5. War on drugs → Less tax revenue → Cost to society
The Democratic debate was a reminder that the U.S. War on Drugs was a very unfortunate waste - and that many prison sentences for nonviolent drug crimes impose unacceptable costs on the convict and society. Consider this evidence from the Cato Institute (@CatoInstitute).

Tuesday, 08 September 2015

'What Works' toolkit, the insight-driven organization, and peer-review identity fraud.

This week's 5 links on evidence-based decision making.

1. Abundant evidence → Clever synthesis → Informed crime-prevention decisions The What Works Crime Toolkit beautifully synthesizes - on a single screen - the evidence on crime-prevention techniques. This project by the UK's @CollegeofPolice provides quick answers to what works (the car breathalyzer) and what doesn't (the infamous "Scared Straight" programs). Includes easy-to-use filters for evidence quality and type of crime. Just outstanding.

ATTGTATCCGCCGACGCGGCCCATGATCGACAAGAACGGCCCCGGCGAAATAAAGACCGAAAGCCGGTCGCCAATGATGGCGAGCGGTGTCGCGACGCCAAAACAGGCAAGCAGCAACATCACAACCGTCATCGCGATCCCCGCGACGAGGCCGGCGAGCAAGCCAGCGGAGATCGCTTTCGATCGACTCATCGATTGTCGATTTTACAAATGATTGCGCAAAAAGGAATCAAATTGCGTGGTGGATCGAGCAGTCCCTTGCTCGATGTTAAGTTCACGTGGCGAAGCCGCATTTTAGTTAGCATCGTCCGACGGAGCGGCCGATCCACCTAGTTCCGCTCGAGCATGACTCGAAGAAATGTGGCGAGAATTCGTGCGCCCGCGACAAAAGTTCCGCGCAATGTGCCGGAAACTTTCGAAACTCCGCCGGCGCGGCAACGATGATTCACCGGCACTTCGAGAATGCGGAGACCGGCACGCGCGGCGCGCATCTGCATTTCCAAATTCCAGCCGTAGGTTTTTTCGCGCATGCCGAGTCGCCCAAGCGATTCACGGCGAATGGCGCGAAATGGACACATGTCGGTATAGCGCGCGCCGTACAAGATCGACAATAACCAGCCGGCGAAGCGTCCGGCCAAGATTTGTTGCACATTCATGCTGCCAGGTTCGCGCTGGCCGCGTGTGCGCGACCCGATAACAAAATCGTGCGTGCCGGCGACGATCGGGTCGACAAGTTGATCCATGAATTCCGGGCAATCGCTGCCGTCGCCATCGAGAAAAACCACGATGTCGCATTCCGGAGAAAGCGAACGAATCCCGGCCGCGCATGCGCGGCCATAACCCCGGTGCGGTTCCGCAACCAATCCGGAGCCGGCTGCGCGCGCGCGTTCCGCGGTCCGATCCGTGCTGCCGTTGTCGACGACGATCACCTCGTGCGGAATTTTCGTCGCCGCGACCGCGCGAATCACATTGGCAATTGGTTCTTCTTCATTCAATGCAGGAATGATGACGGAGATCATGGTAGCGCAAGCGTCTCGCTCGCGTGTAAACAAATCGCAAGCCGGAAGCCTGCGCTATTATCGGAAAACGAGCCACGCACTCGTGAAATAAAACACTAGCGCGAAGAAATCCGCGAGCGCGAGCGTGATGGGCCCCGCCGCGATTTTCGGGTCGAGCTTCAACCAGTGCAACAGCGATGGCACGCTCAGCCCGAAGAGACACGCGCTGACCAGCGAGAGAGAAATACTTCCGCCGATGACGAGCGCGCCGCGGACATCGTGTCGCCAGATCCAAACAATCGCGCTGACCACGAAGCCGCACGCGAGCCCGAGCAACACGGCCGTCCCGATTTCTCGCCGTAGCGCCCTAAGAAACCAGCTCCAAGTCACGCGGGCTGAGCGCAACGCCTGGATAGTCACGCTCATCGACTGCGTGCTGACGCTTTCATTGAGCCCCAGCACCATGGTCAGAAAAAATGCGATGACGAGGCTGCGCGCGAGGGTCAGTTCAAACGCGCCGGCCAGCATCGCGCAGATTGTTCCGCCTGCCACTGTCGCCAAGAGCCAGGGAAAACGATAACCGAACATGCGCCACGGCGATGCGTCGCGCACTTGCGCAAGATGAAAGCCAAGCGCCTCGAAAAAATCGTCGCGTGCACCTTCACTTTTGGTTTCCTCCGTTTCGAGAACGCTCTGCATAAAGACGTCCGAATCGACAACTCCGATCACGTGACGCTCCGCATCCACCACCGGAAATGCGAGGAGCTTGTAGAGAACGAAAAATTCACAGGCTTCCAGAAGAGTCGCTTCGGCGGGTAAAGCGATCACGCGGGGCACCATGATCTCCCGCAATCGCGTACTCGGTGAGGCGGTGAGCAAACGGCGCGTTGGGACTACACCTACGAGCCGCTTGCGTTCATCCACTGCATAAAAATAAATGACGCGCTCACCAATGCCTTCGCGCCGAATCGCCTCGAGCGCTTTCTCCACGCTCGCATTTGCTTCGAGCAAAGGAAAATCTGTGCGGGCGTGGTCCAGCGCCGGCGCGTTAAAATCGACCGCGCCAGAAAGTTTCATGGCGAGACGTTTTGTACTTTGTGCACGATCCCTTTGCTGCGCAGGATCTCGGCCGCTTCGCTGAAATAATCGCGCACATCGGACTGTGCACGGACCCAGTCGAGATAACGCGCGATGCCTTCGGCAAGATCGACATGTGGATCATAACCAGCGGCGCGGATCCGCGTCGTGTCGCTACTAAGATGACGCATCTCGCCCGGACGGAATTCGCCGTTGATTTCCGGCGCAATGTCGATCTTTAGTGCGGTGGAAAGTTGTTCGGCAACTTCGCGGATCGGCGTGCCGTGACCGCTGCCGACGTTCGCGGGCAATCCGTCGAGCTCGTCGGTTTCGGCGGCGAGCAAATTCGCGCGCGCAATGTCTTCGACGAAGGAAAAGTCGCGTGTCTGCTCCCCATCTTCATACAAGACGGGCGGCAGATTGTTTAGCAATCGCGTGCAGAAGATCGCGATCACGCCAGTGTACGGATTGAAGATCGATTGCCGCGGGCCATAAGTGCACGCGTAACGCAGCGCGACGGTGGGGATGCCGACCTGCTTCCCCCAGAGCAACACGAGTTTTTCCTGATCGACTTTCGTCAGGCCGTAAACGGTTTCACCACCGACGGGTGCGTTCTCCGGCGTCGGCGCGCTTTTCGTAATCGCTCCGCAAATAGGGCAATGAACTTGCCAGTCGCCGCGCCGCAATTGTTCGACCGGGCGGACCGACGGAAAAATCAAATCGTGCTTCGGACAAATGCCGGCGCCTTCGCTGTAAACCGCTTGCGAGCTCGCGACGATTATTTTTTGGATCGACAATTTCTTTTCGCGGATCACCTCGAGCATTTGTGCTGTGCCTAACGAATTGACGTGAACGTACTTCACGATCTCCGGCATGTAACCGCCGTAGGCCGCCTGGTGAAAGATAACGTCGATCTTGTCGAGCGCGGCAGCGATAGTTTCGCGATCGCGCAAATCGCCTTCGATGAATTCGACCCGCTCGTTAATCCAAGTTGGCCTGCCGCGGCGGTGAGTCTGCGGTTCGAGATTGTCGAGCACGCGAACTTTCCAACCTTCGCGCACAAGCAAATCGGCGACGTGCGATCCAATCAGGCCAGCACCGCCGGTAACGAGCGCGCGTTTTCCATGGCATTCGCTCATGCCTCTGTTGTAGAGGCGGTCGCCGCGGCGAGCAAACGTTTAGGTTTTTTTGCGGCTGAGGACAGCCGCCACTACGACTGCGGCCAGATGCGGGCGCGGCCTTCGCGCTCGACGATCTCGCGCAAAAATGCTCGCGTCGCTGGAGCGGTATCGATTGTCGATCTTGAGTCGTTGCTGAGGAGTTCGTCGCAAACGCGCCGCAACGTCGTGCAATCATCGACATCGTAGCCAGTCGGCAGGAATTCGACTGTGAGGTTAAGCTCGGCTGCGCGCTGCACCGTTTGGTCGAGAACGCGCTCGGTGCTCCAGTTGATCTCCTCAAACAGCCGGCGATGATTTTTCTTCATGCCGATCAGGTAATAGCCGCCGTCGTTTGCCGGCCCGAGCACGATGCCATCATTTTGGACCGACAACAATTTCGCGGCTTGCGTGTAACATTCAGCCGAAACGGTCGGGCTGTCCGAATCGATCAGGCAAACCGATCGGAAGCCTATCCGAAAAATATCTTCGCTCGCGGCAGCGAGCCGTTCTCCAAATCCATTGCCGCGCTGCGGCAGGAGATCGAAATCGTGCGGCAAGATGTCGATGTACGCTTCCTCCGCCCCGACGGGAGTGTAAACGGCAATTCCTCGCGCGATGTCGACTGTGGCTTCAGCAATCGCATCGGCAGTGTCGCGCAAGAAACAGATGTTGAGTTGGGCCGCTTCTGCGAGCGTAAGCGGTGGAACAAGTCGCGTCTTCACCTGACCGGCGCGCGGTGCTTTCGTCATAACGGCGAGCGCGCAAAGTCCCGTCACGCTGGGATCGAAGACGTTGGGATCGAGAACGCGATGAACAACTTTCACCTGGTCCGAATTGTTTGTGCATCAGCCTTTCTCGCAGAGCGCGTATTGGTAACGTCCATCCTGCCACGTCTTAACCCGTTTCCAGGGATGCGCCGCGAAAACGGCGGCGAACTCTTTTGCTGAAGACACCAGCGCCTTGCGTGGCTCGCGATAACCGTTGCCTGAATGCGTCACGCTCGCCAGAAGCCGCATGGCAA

2. Insights → Strategic reuse → Data-driven decision making Tom Davenport explains why simply generating a bunch of insights is insufficient: "Perhaps the overarching challenge is that very few organizations think about insights as a process; they have been idiosyncratic and personal." A truly insight-driven organization must carefully frame, create, market, consume, and store insights for reuse. Via @DeloitteBA.

3. Sloppy science → Weak replication → Psychology myths Of 100 studies published in top-ranking journals in 2008, 75% of social psychology experiments and half of cognitive studies failed the replication test. @iansample delivers grim news in The Guardian: The psych research/publication process is seriously flawed. Thanks to @Rob_Briner.